The apparent rise in rates of genetic diseases in Oman is likely more about previously unidentified cases of genetic diseases being diagnosed than about more Omanis being born with genetic disorders. As diagnosis capacity and expertize have improved, the number of diagnosed conditions has grown.

The development of community-based genetic services and the routinization of early detection and diagnosis in Oman have been followed by the gradual reduction in infant and prenatal mortality. Information-based health education has also been implemented in Oman to improve genetic literacy.

Better services for diagnosing and treating disabling conditions will continue to increase the number of people who need assistance with handicapping genetic diseases. Rising disability rates and a higher number of diagnosed conditions are the necessary precursors of progress toward the prevention and reduction of genetic diseases in Oman.

The government has been working to address the need for more accessible, long-term treatment options in Oman. Their current response is primarily focused on the integration of genetic services into the primary health care system. Involvement of the primary health care system will be the basis for more accessible genetic services for the entire Omani population.

Gabrielle Doran

Photo: Pixabay

Water Oman
Oman is an Arab country located at the mouth of the Persian Gulf with a population of 4.5 million. Due to its booming oil industry, Oman is growing rapidly and both standards of living and water quality are improving. According to World Bank data from the last 20 years, the percentage of people with access to an improved water source has increased from 81% to 93.5%. While water quality in Oman has improved, questions remain surrounding future water supply, especially in rural areas.

The Public Authority for Electricity and Water (PAEW) has been responsible for much of Oman’s improving water quality and access to potable water in the last decade. Founded in 2007, the PAEW has put emphasis on renewable energy solutions and has made a concentrated effort to expand water piping throughout the country, especially in rural areas. One of the PAEW’s main goals for this decade is increasing its water assets and service coverage, aiming to supply piped water to more than 90% of the Omani population.

In response to recent growth, particularly in urban areas such as Muscat, the PAEW and the Omani government launched a $3.4 billion program in 2016 to massively expand its potable water network. With projects such as these, PAEW looks to increase the supply of potable water to 98% of the population by 2040.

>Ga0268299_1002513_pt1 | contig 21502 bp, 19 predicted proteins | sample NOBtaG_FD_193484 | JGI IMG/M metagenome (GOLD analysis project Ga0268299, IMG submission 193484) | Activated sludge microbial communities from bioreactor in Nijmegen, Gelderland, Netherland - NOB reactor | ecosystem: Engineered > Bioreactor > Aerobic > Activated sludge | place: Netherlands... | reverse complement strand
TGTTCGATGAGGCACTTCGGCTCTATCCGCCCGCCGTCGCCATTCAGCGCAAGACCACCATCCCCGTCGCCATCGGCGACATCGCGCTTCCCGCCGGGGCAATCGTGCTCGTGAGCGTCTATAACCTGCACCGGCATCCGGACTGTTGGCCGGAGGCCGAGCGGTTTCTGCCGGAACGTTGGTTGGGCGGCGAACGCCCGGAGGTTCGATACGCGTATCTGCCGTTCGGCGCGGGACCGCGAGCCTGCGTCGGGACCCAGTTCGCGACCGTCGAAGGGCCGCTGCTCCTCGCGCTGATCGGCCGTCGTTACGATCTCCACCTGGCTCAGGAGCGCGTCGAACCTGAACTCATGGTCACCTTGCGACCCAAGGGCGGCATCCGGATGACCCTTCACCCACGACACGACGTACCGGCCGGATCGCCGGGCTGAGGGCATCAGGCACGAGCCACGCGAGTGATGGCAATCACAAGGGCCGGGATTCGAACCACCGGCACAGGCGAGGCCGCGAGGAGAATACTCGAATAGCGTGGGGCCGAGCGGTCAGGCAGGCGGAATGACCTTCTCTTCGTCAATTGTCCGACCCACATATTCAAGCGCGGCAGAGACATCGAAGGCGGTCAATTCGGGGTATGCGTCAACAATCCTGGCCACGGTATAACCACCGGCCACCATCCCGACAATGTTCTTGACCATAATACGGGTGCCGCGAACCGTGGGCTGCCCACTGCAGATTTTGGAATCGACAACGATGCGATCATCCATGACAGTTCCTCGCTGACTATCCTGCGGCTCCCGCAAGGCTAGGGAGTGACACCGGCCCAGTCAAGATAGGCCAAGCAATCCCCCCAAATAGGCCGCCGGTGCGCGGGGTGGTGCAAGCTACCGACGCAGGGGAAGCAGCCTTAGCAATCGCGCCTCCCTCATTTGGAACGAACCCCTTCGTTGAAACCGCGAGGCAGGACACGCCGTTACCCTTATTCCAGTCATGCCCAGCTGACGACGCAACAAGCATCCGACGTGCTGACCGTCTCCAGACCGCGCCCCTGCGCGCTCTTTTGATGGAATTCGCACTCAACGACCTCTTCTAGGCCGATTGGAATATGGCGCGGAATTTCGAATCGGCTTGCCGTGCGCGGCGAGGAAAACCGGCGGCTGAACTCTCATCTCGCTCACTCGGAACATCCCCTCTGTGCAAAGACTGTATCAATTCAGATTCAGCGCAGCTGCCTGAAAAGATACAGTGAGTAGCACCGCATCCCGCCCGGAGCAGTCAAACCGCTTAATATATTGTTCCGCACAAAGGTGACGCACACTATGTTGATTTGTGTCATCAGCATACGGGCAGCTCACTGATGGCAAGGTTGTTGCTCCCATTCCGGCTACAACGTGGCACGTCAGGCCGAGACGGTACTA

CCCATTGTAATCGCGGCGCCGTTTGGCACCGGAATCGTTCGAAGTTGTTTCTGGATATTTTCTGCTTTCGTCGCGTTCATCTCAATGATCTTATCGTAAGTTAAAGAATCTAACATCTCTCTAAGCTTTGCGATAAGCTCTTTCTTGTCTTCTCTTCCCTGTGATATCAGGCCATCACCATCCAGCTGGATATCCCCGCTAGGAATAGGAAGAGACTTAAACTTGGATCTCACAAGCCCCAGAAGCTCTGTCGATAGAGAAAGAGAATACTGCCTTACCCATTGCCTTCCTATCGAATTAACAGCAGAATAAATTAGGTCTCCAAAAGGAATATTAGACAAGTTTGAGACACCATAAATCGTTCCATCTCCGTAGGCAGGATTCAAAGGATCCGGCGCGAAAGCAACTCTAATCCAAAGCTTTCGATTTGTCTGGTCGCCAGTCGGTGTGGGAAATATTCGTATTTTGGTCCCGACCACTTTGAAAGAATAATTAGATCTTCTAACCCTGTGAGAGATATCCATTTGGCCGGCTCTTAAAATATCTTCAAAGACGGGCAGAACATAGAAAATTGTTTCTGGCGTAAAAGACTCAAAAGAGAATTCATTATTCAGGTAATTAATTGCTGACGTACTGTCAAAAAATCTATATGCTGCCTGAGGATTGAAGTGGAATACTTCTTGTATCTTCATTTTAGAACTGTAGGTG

With an economic growth rate averaging four percent per year between 2000 and 2016, Oman is one of the fastest-growing countries in the Middle East. This growth, combined with a 9.5% annual increase in consumption, has had a profound effect on Oman’s demand for water in both urban and rural areas. This growth has increased agricultural demand and thus a demand for renewable water resources and infrastructure such as stormwater facilities.

Problems with supply and water quality in Oman in recent years have centered around drought and other environmental issues. Oman faces a serious environmental hazard in coastal pollution caused by oil tanker traffic in the Gulf of Oman. While the Omani government has made strides in promoting renewable water sources and energy, they still lag behind in regulating other environmental issues such as pollution.

One of the biggest threats to water quality in Oman in the future will be extreme weather conditions such as drought and limited rainfall. Though the PAEW is primed to deliver clean potable water to the country’s rapidly growing population, the Omani government must be ready to face other challenges to ensure the health of its citizens.

Nicholas Dugan

Photo: Flickr


Significant progress has been made on the issue of hunger in Oman, including the country already meeting eight of its Millennium Development Goals. The amount of extreme poverty and hunger has been cut in half in Oman since 1990.

The World Food Program defines hunger as undernourishment, or chronic undernourishment. Undernourishment is the result of chronic hunger, that can result in stunted growth in children, the loss of mental and physical abilities, and even death. Undernourishment affects one in six people around the world today.

Another unfortunate result of hunger is referred to as the “under five mortality rate” or the proportion of children who die before reaching the age of five. Hunger plays a large part in this rate, and Oman reduced it’s under five mortality rate by two-thirds since 1990. In fact, the percentage of children under five who were underweight was 9.7 percent in 2014, compared to 23 percent in 1995.

Maternal health is also a big beneficiary of the fight against hunger. As mentioned, undernourishment can have drastic effects on the health and livelihood of individuals, let alone those who are eating for two. Maternal mortality is a huge problem in countries where poverty and hunger rates are high, and Oman was no exception. Since 1990, the maternal mortality rate has been reduced by 75 percent.

Oman has made such strides in the past two decades, that it is now on the other side of the coin. In 2014, Oman donated $1 million to the World Food Program to be used to fight hunger in Mauritania and Senegal, two countries in Africa that are plagued by drought and constant violence.

Success stories like this on hunger in Oman should be built upon for future progression across the board. Oman was near the bottom, with poverty levels and hunger levels affecting the lives of its citizens. Thanks to collaboration from other countries throughout the world, and the establishment of the Millennium Development Goals, Oman has come closer to stabilization than ever before.

Dustin Jayroe

Photo: Flickr